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How your money personality affects your share investing

This article appeared in the March 2014 ASX Investor Update email newsletter. To subscribe to this newsletter please register with the MyASX section or visit the About MyASX page for past editions and more details.

Understand the brain's unique Big Five influences to achieve sharemarket success.

Photo of Wai-Yee Chen By Wai-Yee Chen, Ord Minnett

Investors constantly look for the best investment ideas to deliver the returns they desire. Be it the promise of an investment instrument, or an expert's view or the best-performing fund, our hopes hinge on making the next best call.

But there is one area that is usually overlooked - your "money personality" and how it affects your portfolio performance.

As with a unique thumb print, everyone has their very own personality traits, and when it comes to dealing with money, they have their own money personality.

To have a common language in describing who we are, there are various words and methods to decipher. Two common descriptive terms are extroverts and introverts, used by psychiatrist Carl Jung in the 1920s in developing a common language among researchers.

These two dimensions of extraversion and neuroticism (the latter derived from introversion) had three more dimensions added by psychologists and scientists over the decades to form what is now commonly known as the Five Factor Model or the Big Five.

The three remaining factors making up the Big Five are: agreeableness, conscientiousness and openness. Everyone is said to have these five dimensions in our personalities, in varying dosages generally expressed as high, average or low.

Why the Big Five? Understanding the workings of our own Big Five gives us insights into and may even predict how we will react, think, decide, feel and behave when circumstances arise. Investors are faced with unexpected situations and quick decision points. They cannot afford to be surprised by their own emotions or reactions when these occur.

Extraversion and the overconfident investor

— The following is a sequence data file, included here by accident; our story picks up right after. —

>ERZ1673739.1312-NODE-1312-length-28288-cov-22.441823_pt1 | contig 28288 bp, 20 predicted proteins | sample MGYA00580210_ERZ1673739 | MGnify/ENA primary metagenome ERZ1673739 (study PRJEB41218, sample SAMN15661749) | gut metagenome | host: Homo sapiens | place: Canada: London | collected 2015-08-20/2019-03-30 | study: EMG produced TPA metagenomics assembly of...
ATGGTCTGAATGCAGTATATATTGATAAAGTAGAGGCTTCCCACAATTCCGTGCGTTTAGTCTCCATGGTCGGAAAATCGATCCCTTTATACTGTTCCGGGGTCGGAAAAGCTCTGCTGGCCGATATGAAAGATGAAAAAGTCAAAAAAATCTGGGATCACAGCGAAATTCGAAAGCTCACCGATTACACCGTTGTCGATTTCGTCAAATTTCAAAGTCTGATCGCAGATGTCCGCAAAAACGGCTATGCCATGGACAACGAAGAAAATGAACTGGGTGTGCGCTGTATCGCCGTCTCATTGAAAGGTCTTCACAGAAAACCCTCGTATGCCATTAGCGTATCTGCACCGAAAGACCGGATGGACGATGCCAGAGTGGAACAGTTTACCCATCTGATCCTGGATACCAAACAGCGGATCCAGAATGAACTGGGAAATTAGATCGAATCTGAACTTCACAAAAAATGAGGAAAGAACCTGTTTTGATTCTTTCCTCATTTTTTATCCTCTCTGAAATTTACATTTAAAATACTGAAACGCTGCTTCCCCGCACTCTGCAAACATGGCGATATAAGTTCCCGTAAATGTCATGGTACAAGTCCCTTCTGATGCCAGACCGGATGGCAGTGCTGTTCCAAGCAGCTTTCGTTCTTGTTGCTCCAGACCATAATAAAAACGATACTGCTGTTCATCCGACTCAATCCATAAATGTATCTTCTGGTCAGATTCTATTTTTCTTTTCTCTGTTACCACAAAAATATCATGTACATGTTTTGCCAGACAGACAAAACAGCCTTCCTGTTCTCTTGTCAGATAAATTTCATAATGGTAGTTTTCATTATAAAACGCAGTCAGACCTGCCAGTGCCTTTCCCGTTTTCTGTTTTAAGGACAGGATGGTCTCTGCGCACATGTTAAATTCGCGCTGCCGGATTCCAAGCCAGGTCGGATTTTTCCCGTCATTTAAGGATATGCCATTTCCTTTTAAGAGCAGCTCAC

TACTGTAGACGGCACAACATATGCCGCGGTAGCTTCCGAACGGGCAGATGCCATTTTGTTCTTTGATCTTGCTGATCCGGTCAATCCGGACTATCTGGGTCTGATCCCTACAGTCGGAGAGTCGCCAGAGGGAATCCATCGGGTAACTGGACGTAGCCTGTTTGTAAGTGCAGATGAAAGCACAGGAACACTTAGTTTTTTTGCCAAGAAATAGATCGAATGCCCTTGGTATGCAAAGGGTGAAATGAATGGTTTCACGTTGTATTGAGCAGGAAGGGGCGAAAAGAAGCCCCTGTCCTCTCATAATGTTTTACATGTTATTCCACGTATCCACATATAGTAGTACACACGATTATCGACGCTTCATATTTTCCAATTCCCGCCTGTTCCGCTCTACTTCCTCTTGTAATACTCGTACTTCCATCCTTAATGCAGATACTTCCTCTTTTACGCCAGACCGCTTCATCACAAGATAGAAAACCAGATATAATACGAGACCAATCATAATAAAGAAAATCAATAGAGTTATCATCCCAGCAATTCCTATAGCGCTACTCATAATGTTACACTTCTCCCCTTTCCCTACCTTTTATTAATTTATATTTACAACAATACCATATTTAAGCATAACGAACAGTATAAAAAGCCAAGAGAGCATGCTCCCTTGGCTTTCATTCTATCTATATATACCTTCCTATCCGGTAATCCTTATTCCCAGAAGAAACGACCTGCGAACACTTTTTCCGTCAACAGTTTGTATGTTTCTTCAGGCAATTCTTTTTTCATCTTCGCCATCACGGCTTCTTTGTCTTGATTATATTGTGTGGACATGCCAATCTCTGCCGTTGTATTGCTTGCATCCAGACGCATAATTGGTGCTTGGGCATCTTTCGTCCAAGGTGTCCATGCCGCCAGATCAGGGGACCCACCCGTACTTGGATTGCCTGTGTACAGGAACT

Consider this example: Ed tends to take trading positions when he gets positive signals from share-price charts. He has had successes in the past following these signals but wants more consistent performance. On reflection of trades that hadn't worked.

Ed is aware that he is an optimistic person, is assertive about what he believes in and does not hold back in backing his own convictions. On reflection, he realises that it is the dominance of this extraversion dimension that has caused some of these negative results.

If left unchecked, it will continue to push him to trade to be proven right with undue optimism and overconfidence. This personality dimension is cheered on by the flush of feel-good neurochemicals in the brain such as dopamine and oxytocin, as optimism feeds into more actions and greater (false) confidence.

For more consistent performance Ed is aware that he needs to keep his optimism and confidence in check so it does not create bias in his decisions. Often the injection of a rational reality check is sufficient to break the impulse circuitry in the brain and stop the continuous production of the feel-good neurochemicals and the over-stimulation of the brain.

Neuroticism and the overly cautious investor

Most investors agree that a healthy dose of cautiousness is required when it comes to investing. After all, it is a good dose of neuroticism (like the fear or emotional pain of losses) that will be an effective antidote to the highly extraverted individuals. But what is a healthy level of neuroticism?